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The meaning of rituals after a stillbirth: A qualitative study of mothers with a stillborn baby

Journal title
Journal of clinical nursing
Publication year
2018
Author(s)
Tseng, Y. F.; Hsu, M. T.; Hsieh, Y. T.; Cheng, H. R.
Pages
1134-1142
Volume
27
Number
5-6

AIMS AND OBJECTIVES: To explore the meaning of rituals that women and their families perform after a stillbirth. BACKGROUND: A cultural taboo in Taiwan prohibits discussing death; thus, parents of stillborn babies have no established public mourning or burial ceremonies to perform for their stillborn children. Stillbirths are often treated as if they had never happened. DESIGN: Qualitative descriptive study. METHODS: In-depth interviews, which were transcribed and content analysed, were conducted with a purposive sample of 16 women discharged from two teaching hospitals in Taiwan after they had a stillbirth. RESULTS: Families engaged in rituals for two underlying reasons: to benefit the deceased child and the immediate family. The meanings of the rituals for the child are presented through three themes: (i) sending the baby’s spirit to a safe place, (ii) protecting it from suffering and (iii) preparing it for a better reincarnation. The meanings of rituals for the families are presented through four themes: (i) releasing parental guilt by doing their best for the deceased child, (ii) cutting bonds with the child, (iii) avoiding additional misfortune should they mishandle the funeral and (iv) praying for a successful subsequent pregnancy. CONCLUSIONS: Death-related rituals are highly culturally diverse. This study fills a gap about Asian cultures. Participating in rituals permits a mother to do something for her deceased child, helps relieve her guilt and lets her cope with the stillbirth. Rituals after a stillbirth can help a woman recover from grieving and allow her to hope for a successful subsequent pregnancy. RELEVANCE TO CLINICAL PRACTICE: Health professionals should discuss with bereaved parents what rituals they would like to perform and then respect their decisions. A continuum of care and support that exists from the prenatal diagnosis through the stillbirth and beyond is recommended for parents and families during this difficult time.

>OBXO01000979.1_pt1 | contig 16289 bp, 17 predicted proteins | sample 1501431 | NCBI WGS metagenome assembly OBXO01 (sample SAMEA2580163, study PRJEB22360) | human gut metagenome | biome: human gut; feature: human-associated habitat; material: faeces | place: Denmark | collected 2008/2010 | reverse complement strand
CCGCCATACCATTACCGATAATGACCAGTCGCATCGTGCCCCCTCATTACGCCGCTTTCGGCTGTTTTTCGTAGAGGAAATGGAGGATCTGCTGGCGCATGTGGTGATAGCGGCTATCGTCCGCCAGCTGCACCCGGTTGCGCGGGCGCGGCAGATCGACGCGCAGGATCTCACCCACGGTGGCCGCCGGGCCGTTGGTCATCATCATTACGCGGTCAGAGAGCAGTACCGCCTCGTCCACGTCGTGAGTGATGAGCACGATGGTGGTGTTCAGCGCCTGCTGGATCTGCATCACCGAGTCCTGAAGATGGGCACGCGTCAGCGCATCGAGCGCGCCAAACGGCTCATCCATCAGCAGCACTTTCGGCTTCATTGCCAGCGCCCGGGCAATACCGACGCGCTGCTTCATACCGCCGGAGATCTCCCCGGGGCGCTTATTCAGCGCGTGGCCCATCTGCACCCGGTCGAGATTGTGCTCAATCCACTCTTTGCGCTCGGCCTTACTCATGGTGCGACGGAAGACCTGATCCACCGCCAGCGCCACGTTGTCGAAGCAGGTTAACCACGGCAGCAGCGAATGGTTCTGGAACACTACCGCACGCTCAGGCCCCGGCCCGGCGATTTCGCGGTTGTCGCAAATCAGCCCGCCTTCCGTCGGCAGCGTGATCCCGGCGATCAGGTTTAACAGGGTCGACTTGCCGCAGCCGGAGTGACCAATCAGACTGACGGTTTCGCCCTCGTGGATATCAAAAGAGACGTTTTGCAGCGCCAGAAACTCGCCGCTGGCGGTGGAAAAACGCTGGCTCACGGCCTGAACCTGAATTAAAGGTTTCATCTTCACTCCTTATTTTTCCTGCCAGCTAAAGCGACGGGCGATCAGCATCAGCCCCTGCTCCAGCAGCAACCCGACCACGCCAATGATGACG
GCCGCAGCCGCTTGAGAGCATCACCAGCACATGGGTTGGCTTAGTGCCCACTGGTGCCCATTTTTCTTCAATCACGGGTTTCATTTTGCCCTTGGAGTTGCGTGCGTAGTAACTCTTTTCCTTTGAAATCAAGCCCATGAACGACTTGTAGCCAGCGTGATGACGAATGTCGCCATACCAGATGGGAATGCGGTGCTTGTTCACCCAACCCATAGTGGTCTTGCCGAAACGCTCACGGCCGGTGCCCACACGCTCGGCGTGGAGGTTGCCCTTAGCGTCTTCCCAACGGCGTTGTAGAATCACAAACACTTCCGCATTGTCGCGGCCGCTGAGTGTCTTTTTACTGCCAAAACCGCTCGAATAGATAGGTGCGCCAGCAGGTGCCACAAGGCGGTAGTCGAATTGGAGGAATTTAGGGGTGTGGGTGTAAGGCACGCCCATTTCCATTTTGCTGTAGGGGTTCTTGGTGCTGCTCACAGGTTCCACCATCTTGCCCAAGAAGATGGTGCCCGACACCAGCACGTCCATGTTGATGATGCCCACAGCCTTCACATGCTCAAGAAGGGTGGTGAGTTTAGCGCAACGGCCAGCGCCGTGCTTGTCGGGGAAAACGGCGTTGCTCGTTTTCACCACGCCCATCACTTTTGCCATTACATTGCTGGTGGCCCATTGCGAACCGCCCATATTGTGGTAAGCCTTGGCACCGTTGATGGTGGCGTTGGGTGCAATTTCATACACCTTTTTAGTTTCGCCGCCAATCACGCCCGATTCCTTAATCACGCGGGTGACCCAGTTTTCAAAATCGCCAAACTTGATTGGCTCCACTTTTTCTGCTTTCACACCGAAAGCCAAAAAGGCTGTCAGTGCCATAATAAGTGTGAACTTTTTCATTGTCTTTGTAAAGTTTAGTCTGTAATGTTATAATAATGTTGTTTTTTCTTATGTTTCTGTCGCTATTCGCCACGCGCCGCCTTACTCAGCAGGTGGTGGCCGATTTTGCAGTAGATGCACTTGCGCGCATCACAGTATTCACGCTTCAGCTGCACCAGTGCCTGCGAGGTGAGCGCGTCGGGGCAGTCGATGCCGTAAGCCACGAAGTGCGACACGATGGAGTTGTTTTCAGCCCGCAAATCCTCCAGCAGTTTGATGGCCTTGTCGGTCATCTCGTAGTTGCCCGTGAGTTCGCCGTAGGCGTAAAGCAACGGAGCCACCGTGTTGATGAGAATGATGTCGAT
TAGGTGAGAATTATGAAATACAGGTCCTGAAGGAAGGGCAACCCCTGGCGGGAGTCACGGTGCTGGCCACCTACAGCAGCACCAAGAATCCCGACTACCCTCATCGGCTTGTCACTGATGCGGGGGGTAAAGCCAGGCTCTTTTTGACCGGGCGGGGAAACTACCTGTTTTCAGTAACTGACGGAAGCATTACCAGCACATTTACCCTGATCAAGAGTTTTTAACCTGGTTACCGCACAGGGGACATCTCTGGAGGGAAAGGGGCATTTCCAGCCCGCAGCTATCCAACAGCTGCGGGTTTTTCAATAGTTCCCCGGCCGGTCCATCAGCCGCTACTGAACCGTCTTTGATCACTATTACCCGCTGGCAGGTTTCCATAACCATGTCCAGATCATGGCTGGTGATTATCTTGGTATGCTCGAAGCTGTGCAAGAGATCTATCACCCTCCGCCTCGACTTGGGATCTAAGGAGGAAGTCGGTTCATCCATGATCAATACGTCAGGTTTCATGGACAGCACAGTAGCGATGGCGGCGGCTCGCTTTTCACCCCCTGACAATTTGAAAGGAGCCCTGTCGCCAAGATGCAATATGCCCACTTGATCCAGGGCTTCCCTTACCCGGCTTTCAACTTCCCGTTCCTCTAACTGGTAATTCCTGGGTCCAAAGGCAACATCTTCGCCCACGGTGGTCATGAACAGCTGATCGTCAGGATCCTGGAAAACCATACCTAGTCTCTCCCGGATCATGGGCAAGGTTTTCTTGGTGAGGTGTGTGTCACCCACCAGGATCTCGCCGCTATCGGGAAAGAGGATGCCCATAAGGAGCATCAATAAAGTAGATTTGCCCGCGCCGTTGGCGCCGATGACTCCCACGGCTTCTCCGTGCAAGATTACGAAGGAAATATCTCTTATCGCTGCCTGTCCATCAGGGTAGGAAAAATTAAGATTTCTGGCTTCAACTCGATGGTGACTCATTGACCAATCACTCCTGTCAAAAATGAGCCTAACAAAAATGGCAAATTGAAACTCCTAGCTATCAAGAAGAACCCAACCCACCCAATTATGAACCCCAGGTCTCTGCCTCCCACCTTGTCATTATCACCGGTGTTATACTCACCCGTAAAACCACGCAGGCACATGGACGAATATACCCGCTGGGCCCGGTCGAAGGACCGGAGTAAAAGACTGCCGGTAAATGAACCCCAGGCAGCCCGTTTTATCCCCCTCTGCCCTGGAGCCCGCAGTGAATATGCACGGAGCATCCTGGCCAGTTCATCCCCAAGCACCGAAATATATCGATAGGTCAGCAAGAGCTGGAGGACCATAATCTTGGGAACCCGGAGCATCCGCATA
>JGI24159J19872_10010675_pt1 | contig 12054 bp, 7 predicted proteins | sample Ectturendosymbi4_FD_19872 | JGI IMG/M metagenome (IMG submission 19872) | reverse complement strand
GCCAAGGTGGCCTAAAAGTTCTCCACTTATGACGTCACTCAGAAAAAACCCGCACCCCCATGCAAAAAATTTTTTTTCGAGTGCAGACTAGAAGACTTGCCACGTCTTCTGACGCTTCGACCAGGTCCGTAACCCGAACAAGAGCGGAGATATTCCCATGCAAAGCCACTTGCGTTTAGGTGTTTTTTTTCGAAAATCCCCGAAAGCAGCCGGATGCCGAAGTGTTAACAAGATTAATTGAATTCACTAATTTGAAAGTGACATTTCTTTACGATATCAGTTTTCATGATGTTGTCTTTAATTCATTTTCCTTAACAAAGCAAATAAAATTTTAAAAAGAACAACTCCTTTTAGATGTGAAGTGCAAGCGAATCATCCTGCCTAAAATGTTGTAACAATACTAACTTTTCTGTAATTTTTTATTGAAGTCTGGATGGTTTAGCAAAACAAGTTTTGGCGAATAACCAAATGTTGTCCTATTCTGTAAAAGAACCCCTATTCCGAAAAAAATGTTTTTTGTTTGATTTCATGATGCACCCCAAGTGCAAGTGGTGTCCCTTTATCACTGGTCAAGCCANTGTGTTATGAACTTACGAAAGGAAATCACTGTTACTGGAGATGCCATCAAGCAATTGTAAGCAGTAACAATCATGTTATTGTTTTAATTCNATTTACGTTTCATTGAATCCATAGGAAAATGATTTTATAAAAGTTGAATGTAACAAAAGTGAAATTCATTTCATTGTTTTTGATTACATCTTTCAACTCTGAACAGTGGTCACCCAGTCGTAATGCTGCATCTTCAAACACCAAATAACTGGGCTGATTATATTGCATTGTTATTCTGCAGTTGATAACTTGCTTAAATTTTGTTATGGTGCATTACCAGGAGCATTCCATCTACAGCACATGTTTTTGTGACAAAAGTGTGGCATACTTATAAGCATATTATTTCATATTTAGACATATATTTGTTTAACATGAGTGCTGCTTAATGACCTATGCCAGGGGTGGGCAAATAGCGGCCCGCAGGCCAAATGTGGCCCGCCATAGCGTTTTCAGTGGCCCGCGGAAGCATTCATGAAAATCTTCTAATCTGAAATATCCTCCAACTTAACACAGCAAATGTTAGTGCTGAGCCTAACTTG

Research abstracts